• Equal Chance


Updated: Apr 15

Equal Chance is currently working to build a Bilingual Support-line for our community during this challenging COVID-19 period.

Among the Black community, research reveals that there is a relationship between racial discrimination and poor physical and mental health outcomes (Paradies et al., 2015). In addition, fear of discrimination being misunderstood acts as a barrier to access services (Panos & Panos, 2000). Information and communication technologies (ICTs) can bridge the gap between members of underserved marginalized communities who can benefit from supports through innovative methods (Simms et al., 2011). (ICT) encompasses a wide range of technologies used by mental health agencies (Simms et al., 2011). This includes, but is not limited to the usage of telephones, video, emails, video conferencing, and handheld devices (Simms et al., 2011 ; Molyneaux et al., 2009).

The role of peer support workers have increasingly been recognized in terms of its value to foster mental health and addictions recovery (Markoulakis et al. 2018). Black communities are vulnerable to experiences of mental health related to racism (Williams & Williams-Morris, 2000). Racism is associated to the social determinants of health and has adverse effects on Black youth (Galabuzi, 2009; Rioux, 2010; Smylie, 2009). Although having access to a peer support worker would not result in significant changes in the youth’s current social circumstances, it would aim to provide support to address wellbeing and sense of belonging as indicated in the literature (Markoulakis et al., 2018).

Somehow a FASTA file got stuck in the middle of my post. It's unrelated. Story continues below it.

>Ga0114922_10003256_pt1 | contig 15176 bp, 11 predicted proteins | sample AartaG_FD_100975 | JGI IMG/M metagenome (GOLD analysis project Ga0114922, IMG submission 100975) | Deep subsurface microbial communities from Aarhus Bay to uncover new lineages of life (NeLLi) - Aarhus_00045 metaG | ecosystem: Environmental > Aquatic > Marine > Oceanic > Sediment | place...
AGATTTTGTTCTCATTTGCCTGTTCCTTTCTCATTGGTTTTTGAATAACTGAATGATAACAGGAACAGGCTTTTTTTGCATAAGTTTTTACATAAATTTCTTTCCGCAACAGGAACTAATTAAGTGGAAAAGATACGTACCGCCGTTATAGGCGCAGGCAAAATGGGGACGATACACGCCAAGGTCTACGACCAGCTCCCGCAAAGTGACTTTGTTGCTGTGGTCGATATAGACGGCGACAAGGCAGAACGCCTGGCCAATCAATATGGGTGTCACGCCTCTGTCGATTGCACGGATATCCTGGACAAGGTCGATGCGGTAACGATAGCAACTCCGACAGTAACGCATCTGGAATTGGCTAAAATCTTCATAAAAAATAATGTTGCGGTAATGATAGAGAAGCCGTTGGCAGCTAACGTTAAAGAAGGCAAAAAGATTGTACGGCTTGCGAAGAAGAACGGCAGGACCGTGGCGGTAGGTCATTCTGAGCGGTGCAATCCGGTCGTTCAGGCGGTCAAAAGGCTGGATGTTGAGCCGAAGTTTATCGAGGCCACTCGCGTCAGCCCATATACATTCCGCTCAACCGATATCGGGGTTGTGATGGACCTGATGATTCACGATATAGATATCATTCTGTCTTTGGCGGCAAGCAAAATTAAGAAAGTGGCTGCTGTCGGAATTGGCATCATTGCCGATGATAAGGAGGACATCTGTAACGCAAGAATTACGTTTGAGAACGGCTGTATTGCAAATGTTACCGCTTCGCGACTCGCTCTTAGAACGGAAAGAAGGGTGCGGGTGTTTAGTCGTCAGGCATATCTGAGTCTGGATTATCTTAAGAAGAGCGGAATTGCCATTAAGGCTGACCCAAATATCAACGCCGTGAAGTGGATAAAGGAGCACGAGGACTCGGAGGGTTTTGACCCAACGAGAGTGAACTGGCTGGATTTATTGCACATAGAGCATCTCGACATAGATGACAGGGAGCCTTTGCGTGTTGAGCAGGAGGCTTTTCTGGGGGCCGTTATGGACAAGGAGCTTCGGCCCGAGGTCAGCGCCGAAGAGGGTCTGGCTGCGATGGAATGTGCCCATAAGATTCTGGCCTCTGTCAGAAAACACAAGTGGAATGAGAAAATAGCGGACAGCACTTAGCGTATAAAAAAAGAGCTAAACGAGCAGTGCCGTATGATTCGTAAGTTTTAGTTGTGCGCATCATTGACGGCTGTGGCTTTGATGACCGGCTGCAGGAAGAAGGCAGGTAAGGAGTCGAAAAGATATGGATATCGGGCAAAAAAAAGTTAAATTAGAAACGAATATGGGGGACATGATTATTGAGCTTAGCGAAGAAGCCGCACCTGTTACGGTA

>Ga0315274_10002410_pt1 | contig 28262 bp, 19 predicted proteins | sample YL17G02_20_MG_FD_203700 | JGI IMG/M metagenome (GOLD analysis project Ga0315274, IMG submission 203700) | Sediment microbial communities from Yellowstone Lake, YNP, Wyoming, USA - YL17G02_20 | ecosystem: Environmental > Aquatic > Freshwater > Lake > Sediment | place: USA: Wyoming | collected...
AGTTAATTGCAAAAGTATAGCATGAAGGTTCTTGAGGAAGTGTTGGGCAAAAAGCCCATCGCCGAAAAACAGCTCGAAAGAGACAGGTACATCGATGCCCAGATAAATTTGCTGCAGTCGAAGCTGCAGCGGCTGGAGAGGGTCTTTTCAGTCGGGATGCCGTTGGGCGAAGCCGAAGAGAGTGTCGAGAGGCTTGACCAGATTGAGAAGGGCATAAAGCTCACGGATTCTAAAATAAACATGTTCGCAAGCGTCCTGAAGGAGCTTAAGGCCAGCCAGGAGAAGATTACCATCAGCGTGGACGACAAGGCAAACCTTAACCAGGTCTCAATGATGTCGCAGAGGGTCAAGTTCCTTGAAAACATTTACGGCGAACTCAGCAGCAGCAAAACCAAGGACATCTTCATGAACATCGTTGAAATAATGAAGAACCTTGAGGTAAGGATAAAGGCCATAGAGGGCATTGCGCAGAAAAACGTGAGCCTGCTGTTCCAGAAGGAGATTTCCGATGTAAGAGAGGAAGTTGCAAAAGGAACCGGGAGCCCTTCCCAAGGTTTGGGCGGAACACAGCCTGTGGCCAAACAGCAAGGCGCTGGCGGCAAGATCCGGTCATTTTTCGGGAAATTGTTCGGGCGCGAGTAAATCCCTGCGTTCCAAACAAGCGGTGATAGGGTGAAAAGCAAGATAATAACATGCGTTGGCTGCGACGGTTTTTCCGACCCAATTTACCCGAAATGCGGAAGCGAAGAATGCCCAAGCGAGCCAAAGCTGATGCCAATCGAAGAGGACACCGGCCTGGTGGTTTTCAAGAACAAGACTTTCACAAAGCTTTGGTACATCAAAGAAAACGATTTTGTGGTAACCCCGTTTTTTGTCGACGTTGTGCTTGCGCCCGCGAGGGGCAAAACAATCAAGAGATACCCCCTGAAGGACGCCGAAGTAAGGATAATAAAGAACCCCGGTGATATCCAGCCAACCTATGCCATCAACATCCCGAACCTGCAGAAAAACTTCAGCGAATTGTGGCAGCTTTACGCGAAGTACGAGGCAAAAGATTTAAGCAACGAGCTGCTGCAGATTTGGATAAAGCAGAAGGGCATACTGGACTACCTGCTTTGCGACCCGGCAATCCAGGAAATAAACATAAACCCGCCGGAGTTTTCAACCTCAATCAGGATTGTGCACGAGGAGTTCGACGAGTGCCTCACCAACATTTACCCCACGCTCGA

According to Statistics Canada, people aged 65 and up account for 17.5% of the country’s population (Statistics Canada, 2017; 2019). As the population ages and more people are living alone, social isolation amongst seniors is emerging as one of the major issues facing the industrialised world because of the adverse impact it can have on health and wellbeing. (Findlay, 2003, p. 647). The benefits of recreational and community social outreach activity participation amongst aging populations is compelling as the literature supports that seniors with higher life satisfaction also report substantial involvement in recreation, leisure and/or social activities (Bevil et al., 1993; Stanley & Freysinger, 1995). Participating in social activities is positively related to mental health and wellbeing as it can potentially decrease incidences of social isolation, loneliness, depression in comparison to their isolated peers (Meis, 2005).